Lynchburg College and Sweet Briar partner on equestrian programs

Posted on July 21, 2015 by Staff Writer

Executive director Mimi Wroten (standing) has served Sweet Briar's riding program for 20 years. Executive director Mimi Wroten (standing) has served Sweet Briar’s riding program for 20 years.

Lynchburg College and Sweet Briar College have agreed to collaborate and operate the equestrian programs from each college at the Harriett Howell Rogers Riding Center. Lynchburg President Kenneth R. Garren and Sweet Briar President Phillip C. Stone signed the agreement Friday morning in Stone’s office.

This collaborative effort will allow both colleges to grow their riding programs and continue providing athletic and educational equestrian experiences to students.

“I see this as just the first of many more collaborative opportunities between Lynchburg College and Sweet Briar College,” Garren said. LC has suggested a variety of ways that it can help Sweet Briar serve its students in the coming academic year, he said.

“I am pleased to embark upon this special collaboration with Lynchburg College,” Stone said. “President Garren and I have been friends for many years and we are both firm believers that small colleges must find creative ways to work together. We hope there will be additional opportunities in the future. We welcome the Lynchburg riding program to our campus.”

Mimi Wroten, a graduate of Sweet Briar who has served her alma mater’s riding program for the past 20 years, will be executive director of the facility and serve as the director of riding for both Sweet Briar and Lynchburg College. Additional staff members will work with students from both schools to provide one of the most comprehensive and well-rounded riding experiences offered to collegiate riders. Each school will field Intercollegiate Horse Show Association and American National Riding Commission teams, and students will have the opportunity to participate in local and in-house horse shows and clinics.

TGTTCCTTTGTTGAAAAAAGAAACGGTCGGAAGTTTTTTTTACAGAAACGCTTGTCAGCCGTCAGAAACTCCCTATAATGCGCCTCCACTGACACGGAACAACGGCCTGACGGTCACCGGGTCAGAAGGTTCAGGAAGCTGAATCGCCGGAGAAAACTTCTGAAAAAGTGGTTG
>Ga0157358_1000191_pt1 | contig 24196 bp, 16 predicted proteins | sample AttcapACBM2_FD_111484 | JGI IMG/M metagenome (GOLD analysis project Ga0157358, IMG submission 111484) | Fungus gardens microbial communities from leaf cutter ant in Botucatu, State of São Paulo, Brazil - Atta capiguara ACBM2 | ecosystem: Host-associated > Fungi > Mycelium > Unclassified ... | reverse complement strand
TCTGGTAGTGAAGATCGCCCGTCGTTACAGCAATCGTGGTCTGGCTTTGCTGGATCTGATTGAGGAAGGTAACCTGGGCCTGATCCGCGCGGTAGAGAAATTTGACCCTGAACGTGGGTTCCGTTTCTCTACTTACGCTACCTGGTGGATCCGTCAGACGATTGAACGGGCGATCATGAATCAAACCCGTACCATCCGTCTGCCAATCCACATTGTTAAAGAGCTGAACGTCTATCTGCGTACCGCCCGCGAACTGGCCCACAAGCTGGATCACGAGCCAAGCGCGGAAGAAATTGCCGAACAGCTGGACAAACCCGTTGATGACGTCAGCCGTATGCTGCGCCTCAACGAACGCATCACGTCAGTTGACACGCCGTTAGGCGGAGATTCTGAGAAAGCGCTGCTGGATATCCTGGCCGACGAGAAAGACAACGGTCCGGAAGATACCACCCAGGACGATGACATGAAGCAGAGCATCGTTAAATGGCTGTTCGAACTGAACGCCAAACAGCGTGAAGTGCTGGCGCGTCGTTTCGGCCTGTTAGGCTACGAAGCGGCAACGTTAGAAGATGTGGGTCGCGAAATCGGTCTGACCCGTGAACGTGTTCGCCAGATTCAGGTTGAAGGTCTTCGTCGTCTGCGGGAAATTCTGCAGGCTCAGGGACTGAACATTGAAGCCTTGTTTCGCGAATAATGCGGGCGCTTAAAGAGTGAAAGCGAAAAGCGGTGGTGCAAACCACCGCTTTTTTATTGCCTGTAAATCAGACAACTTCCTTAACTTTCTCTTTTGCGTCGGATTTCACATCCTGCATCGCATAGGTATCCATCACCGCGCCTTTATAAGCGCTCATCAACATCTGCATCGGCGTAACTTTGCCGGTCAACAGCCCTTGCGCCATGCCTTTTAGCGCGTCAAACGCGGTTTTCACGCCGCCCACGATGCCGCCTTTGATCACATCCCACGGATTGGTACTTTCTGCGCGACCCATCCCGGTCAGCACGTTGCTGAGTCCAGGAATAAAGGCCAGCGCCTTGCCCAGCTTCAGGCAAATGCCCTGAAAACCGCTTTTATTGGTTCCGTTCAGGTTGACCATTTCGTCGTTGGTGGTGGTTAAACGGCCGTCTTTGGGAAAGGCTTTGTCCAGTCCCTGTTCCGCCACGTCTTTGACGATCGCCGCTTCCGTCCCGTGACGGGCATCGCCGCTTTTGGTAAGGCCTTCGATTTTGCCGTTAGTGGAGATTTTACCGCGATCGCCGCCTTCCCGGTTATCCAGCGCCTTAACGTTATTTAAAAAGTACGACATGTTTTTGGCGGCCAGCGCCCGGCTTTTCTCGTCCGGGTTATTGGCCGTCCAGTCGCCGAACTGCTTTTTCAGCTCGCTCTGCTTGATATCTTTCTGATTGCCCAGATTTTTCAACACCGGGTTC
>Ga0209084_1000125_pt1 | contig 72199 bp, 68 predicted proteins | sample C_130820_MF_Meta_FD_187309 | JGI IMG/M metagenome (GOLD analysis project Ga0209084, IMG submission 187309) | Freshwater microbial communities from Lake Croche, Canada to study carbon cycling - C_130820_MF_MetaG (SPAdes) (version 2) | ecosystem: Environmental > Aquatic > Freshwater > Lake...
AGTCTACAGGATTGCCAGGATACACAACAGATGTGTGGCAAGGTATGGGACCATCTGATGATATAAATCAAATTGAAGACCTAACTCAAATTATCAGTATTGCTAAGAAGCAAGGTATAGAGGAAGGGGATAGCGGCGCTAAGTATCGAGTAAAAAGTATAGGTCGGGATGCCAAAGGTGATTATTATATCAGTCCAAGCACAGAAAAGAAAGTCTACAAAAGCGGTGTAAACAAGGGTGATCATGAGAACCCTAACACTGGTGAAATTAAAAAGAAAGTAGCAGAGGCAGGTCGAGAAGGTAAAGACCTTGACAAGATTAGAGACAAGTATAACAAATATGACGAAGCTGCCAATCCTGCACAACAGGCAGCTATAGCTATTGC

“The collaboration between both groups will allow the tradition and history of the forward system of riding to continue in a positive and long-lasting way,” Wroten said. “I am very proud to be able to educate students from Sweet Briar College and Lynchburg College at the Harriet H. Rogers Riding Center and can’t wait to start the year.”

Jon Waters, athletic director for Lynchburg College, and Wroten conceptualized the collaboration as a way to support Sweet Briar’s riding program while allowing LC’s program to grow.

“This opportunity provides both colleges with a chance to serve students and the Central Virginia equine community in an incredible way moving forward,” Waters said. “The riding center and grounds at Sweet Briar have been such a sanctuary and proving ground for riding for decades. It is truly a special place that has played such a significant role in the development of collegiate riding in the United States.”

“Mimi and I have spent a tremendous amount of time and energy working together over the past few months, and I have been inspired by her commitment to students and horses, as well as her overall determination. She is an incredible leader,” Waters said. “Mimi and her staff have a proven track record of success in developing riders at all levels and challenging them to grow both in the classroom and in the barn.”

About the Harriet Howell Rogers Riding Center

The riding center is named for Harriet Howell Rogers, who became the first director of riding at Sweet Briar College in 1924. The facility includes the Robin S. Cramer Hall, which is one of the largest indoor college arenas in the nation at 120 feet by 300 feet. It is large enough to accommodate group classes simultaneously with lessons for independent riders. Other amenities in the hall include a public address system for shows and demonstrations and a quality sound system that provides music for recreational riding.

Three spacious outdoor rings complement the indoor facilities, along with an enclosed lunging ring, more than seven teaching and schooling fields, and miles of trails and other fields on the 3,250-acre campus. Recently, the footing in the lighted outdoor ring was replaced with state-of-the-art footing. Riders also enjoy a hunter trials course, fence lines with coops, and a complete inventory of hunter-jumper fences suitable for USEF competitions.

More information about the Harriet Howell Rogers Riding Center can be found here.